Computer Gets Help from the Human Brain


The interface between a human brain and a Computer are, in general, designed to help people mainly who are disabled, whereas the latest project is making use of the inverse interface in which a computer is taking help from the human brain for completing its tasks which they cannot manage on their own.

The interface was used by researchers for sorting through satellite images to make the surface-to-air missiles faster than any other machine or human analyst that may manage to complete the task alone.

An associate professor at Columbia University, Paul Sajda stated, “With Google, there is a need to type in words to describe what exactly is running in our mind and suppose I’m looking for something ‘funny looking’.”

She describes that computers are struggling in classifying the images according to the type of concept of the abstract, where this work can be finished by the human brain almost instantly. Electrical signals within our brain react within no time that a person could not even realize that he has recognized an odd or unusual image.

An electroencephalogram (EEG) cap is used in an instrument called  C3Vision (Cortically Coupled Computer Vision) to scout out the activities of the brain as the person wearing it is shown about 10 images for a second. Machine-learning algorithms are trained for detecting the neurological signals that signify interest in an image is used for the analyzing the activities of this brain. By monitoring these signals, the system rapidly ranks the images according to the level of interest they appear to the viewer. Then the search is refined by bringing back other images that are similar to those which are ranked high in the priority list. Sajda said, “A search tool helps you to find images that are very similar to the ones which have to steal your attention,”.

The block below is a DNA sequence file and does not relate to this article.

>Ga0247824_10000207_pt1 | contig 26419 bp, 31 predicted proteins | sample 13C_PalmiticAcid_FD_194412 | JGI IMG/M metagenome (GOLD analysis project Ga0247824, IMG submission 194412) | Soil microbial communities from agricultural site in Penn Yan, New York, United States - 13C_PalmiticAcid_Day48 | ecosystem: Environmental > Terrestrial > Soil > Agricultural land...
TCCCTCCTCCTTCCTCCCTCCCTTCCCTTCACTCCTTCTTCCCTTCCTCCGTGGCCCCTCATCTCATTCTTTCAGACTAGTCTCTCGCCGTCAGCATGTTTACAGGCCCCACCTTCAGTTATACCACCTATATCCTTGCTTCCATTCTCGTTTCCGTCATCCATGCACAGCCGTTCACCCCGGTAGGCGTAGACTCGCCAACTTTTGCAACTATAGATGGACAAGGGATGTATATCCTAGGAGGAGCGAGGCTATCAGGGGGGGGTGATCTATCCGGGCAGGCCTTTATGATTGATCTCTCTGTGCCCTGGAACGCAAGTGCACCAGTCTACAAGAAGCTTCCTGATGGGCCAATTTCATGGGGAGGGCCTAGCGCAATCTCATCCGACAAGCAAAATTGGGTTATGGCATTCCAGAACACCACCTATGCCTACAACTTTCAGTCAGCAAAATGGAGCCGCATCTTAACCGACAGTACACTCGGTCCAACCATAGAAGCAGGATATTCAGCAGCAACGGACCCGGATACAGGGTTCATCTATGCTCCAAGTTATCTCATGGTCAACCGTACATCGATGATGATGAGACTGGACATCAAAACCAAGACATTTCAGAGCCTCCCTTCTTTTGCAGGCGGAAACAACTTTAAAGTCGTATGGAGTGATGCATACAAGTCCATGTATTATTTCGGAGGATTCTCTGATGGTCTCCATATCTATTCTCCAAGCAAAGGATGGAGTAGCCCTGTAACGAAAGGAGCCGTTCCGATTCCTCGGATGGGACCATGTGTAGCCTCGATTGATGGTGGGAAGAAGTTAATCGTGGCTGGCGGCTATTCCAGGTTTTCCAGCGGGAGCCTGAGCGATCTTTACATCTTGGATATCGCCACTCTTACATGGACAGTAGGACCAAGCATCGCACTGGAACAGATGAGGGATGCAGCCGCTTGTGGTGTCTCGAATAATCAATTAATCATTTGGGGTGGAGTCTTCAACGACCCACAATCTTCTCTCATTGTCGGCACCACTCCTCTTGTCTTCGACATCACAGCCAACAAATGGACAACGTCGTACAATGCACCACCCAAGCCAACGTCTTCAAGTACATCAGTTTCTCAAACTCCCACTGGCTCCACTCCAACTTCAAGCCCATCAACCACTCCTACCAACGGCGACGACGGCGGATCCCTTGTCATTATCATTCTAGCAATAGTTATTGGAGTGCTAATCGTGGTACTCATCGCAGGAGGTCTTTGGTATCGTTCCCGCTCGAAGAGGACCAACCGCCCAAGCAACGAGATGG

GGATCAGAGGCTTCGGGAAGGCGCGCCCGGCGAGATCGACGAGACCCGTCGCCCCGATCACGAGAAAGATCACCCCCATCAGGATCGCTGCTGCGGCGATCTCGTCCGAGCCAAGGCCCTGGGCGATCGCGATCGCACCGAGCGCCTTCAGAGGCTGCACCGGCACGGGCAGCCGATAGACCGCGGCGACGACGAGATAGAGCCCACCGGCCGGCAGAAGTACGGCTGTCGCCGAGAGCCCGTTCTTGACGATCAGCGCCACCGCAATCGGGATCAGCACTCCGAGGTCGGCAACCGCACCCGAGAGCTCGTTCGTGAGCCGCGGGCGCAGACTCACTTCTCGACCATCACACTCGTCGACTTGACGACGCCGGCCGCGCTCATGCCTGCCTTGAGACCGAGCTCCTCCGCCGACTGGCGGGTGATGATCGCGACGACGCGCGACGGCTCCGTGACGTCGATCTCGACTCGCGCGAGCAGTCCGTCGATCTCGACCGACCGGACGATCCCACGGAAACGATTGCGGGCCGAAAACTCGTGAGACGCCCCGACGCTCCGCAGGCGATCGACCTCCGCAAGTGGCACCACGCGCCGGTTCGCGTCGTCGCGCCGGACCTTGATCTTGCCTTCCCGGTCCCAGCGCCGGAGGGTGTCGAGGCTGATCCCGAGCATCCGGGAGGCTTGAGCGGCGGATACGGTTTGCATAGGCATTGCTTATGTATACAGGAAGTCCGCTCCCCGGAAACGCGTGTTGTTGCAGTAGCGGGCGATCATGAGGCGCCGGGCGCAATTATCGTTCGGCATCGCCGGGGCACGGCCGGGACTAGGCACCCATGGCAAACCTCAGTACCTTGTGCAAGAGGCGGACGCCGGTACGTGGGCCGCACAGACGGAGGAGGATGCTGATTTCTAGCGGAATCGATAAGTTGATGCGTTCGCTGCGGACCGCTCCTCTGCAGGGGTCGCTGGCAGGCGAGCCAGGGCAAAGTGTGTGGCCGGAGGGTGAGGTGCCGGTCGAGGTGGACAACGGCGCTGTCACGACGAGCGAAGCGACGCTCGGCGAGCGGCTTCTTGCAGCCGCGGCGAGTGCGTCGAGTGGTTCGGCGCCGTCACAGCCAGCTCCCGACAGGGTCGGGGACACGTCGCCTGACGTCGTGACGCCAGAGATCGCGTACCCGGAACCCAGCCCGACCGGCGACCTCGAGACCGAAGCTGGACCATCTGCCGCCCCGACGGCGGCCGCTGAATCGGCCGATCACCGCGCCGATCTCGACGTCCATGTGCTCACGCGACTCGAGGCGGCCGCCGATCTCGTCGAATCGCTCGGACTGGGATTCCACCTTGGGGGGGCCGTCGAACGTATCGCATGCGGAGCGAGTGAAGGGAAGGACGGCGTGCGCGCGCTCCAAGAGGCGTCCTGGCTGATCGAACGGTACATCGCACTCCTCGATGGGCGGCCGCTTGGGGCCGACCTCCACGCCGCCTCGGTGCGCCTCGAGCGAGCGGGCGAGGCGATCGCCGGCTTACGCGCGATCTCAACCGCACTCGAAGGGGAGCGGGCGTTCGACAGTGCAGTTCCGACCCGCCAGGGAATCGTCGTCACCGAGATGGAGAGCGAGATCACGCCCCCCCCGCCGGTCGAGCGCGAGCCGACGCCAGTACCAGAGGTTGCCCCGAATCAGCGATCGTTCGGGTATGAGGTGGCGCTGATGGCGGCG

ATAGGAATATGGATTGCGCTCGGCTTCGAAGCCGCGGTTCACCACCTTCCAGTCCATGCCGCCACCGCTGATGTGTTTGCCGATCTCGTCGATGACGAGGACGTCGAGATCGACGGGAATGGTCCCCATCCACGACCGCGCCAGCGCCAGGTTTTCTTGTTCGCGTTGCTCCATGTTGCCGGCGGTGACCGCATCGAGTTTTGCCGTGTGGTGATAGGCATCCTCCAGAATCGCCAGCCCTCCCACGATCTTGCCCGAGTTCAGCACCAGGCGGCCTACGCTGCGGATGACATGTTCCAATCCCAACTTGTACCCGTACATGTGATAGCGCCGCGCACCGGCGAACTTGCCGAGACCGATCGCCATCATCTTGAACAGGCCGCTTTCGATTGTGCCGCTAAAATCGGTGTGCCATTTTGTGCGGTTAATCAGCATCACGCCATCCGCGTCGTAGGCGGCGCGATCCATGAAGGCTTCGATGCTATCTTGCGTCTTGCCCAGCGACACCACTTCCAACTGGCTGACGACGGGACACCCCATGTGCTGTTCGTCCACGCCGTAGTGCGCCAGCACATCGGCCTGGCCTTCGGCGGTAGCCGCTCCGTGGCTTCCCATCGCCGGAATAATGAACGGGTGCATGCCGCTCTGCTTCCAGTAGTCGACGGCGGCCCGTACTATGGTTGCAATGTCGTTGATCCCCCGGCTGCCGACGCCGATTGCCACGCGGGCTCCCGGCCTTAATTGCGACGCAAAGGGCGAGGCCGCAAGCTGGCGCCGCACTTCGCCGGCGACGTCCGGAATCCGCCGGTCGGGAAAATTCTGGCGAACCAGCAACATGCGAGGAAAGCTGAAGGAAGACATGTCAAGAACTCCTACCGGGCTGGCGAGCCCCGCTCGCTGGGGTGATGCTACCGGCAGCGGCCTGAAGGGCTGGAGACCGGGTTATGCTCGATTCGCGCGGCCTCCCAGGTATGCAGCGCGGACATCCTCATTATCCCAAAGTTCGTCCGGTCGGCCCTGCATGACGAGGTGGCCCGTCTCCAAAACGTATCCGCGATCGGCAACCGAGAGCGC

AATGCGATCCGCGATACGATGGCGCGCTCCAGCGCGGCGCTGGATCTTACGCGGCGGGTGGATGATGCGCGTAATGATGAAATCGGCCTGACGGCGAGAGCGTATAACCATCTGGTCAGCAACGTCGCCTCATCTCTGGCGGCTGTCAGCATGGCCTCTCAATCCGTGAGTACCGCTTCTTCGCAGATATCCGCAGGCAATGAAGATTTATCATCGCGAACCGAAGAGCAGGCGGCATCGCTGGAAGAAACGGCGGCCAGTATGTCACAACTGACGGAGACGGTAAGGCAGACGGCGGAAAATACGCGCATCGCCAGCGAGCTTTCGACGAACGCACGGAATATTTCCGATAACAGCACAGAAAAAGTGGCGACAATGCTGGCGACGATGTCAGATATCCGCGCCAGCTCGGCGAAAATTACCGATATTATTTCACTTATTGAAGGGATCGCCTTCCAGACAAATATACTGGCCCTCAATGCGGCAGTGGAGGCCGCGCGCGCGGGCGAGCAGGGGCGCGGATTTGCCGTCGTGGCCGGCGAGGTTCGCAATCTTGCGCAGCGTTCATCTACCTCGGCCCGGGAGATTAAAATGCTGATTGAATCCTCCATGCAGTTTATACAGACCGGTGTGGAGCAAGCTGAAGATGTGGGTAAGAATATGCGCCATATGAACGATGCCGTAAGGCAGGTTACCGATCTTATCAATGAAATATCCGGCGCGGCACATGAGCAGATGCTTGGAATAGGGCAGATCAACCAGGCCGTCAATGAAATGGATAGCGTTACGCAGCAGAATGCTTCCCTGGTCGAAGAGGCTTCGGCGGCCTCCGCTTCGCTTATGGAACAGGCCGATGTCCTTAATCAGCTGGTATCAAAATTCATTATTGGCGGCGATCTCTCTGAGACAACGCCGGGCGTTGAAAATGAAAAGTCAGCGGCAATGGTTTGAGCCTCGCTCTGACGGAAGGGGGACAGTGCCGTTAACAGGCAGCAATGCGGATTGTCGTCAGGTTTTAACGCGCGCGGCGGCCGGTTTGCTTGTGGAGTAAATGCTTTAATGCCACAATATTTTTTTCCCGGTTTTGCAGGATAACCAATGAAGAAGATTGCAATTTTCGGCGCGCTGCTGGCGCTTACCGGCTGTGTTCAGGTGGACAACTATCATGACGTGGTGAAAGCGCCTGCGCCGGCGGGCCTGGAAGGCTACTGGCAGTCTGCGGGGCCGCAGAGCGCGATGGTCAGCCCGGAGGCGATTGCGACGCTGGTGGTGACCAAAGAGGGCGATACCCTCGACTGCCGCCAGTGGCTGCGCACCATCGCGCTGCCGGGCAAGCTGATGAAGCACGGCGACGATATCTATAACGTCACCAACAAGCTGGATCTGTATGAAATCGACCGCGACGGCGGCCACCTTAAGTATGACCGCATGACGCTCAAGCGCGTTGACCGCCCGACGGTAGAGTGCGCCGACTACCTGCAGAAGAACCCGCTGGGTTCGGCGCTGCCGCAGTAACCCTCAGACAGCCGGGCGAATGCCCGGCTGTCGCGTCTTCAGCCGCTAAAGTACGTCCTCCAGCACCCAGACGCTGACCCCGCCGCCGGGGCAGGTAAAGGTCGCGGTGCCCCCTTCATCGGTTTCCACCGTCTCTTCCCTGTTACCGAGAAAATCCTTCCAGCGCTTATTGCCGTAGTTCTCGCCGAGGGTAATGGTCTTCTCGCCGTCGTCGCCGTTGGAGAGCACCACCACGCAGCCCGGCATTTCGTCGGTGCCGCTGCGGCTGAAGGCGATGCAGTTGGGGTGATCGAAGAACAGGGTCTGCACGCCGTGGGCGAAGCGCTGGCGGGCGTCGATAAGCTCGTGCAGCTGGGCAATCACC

The conscious brain could not be able to register a “Hit” to the speed at which it works. Whereas the neurological visual pathways react more faster than the brain. the brain generates some electrical signals which the 64 EEG electrodes within the cap could detect and decode that is on the edge of the subconscious.

Sajda along with his colleagues at Columbia  have started up an offshoot company called Neuro-matters to commercialize the technology with $4.6 million in funding from Defense Advanced Research Projects Agency. Not only for military applications, even neuro-marketing and advanced gaming interfaces could be possibly included in this applications which make use of the computer – brain interfaces. “It could be used to get demographic feedback on how much an advert could grab people’s attention,”. For more information, click here.